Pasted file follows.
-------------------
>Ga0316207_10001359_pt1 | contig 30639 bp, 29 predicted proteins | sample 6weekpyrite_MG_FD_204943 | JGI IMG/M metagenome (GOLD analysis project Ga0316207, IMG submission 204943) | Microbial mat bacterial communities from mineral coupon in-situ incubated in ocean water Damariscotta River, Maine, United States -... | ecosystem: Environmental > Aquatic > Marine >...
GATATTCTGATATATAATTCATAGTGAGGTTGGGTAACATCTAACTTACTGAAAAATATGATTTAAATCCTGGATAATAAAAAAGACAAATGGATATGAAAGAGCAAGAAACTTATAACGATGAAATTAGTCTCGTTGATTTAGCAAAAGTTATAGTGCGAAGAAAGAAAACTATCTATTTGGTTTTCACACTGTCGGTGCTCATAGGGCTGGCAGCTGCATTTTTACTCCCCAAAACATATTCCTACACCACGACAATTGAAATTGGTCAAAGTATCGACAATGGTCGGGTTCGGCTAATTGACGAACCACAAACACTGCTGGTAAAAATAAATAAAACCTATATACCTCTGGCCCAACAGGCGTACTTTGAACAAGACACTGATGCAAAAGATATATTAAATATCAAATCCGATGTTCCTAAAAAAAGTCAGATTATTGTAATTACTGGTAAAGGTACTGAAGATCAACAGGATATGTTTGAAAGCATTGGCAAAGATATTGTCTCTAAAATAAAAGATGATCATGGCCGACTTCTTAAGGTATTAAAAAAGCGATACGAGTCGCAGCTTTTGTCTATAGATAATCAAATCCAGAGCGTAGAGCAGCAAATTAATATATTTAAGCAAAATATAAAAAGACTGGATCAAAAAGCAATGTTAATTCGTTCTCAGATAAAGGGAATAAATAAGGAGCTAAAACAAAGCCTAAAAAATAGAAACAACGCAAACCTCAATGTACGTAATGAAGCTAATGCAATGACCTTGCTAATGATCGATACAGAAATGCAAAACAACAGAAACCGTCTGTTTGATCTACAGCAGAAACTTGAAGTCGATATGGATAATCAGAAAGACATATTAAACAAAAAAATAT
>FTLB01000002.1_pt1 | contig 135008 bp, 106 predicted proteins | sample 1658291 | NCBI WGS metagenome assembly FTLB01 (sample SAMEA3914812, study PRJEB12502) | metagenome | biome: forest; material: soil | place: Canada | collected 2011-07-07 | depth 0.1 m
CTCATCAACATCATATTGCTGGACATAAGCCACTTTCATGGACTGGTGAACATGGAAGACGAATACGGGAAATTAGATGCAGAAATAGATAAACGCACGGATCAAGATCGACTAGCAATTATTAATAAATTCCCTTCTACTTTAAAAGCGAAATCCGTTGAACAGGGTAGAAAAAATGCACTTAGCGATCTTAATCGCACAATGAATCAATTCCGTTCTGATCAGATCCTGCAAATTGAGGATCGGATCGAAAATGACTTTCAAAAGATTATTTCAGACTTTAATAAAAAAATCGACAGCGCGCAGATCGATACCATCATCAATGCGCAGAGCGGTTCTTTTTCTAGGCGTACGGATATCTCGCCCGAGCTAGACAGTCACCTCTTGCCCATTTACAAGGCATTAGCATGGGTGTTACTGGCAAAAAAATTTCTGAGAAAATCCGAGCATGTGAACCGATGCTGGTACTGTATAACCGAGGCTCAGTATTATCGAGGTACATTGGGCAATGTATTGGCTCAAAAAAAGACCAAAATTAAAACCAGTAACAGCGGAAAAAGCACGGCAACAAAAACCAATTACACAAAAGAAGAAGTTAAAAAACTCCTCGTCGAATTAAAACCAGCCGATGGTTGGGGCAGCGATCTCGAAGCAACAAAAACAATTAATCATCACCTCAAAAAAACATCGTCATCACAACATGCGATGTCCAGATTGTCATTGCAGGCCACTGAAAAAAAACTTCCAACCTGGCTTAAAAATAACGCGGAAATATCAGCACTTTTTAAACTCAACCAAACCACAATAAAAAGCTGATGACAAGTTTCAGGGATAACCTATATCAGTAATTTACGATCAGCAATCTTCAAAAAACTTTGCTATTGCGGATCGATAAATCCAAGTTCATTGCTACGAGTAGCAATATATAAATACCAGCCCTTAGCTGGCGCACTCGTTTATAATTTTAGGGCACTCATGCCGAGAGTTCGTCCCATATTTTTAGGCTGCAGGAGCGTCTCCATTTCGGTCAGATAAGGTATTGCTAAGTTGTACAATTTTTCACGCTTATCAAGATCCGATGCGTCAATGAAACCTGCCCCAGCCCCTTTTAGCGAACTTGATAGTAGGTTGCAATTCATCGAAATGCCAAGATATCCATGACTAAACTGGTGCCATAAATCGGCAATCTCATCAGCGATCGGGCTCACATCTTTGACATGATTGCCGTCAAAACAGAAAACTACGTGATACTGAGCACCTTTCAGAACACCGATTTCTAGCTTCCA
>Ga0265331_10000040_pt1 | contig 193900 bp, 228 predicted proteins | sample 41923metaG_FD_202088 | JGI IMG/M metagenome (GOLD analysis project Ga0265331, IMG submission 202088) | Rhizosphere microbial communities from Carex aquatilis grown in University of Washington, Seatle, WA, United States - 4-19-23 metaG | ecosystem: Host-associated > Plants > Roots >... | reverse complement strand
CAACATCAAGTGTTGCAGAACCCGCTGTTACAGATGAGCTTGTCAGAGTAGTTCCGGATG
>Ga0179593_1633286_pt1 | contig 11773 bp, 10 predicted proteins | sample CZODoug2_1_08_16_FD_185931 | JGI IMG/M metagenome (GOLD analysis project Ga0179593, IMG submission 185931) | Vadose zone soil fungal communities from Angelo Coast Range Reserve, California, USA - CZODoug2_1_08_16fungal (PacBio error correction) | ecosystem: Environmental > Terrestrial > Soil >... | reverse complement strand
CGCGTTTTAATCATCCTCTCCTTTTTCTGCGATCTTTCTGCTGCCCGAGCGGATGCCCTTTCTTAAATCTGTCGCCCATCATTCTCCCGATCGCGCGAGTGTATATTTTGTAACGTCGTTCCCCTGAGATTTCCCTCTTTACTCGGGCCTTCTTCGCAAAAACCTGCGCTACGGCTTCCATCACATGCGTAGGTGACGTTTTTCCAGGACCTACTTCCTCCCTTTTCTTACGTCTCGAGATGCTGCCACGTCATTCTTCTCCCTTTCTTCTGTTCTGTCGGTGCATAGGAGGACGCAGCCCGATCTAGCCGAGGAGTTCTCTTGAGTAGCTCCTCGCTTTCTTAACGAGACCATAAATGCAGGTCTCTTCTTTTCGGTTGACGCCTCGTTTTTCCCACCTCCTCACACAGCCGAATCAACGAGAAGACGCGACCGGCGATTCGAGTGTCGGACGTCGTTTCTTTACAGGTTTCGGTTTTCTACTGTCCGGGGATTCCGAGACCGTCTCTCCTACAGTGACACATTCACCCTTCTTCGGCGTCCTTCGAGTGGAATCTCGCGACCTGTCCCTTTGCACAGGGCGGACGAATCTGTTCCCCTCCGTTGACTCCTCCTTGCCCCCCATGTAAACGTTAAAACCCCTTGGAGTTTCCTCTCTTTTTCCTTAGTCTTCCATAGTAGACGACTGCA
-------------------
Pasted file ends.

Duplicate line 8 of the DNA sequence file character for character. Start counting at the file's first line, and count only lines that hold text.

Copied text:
CGCGTTTTAATCATCCTCTCCTTTTTCTGCGATCTTTCTGCTGCCCGAGCGGATGCCCTTTCTTAAATCTGTCGCCCATCATTCTCCCGATCGCGCGAGTGTATATTTTGTAACGTCGTTCCCCTGAGATTTCCCTCTTTACTCGGGCCTTCTTCGCAAAAACCTGCGCTACGGCTTCCATCACATGCGTAGGTGACGTTTTTCCAGGACCTACTTCCTCCCTTTTCTTACGTCTCGAGATGCTGCCACGTCATTCTTCTCCCTTTCTTCTGTTCTGTCGGTGCATAGGAGGACGCAGCCCGATCTAGCCGAGGAGTTCTCTTGAGTAGCTCCTCGCTTTCTTAACGAGACCATAAATGCAGGTCTCTTCTTTTCGGTTGACGCCTCGTTTTTCCCACCTCCTCACACAGCCGAATCAACGAGAAGACGCGACCGGCGATTCGAGTGTCGGACGTCGTTTCTTTACAGGTTTCGGTTTTCTACTGTCCGGGGATTCCGAGACCGTCTCTCCTACAGTGACACATTCACCCTTCTTCGGCGTCCTTCGAGTGGAATCTCGCGACCTGTCCCTTTGCACAGGGCGGACGAATCTGTTCCCCTCCGTTGACTCCTCCTTGCCCCCCATGTAAACGTTAAAACCCCTTGGAGTTTCCTCTCTTTTTCCTTAGTCTTCCATAGTAGACGACTGCA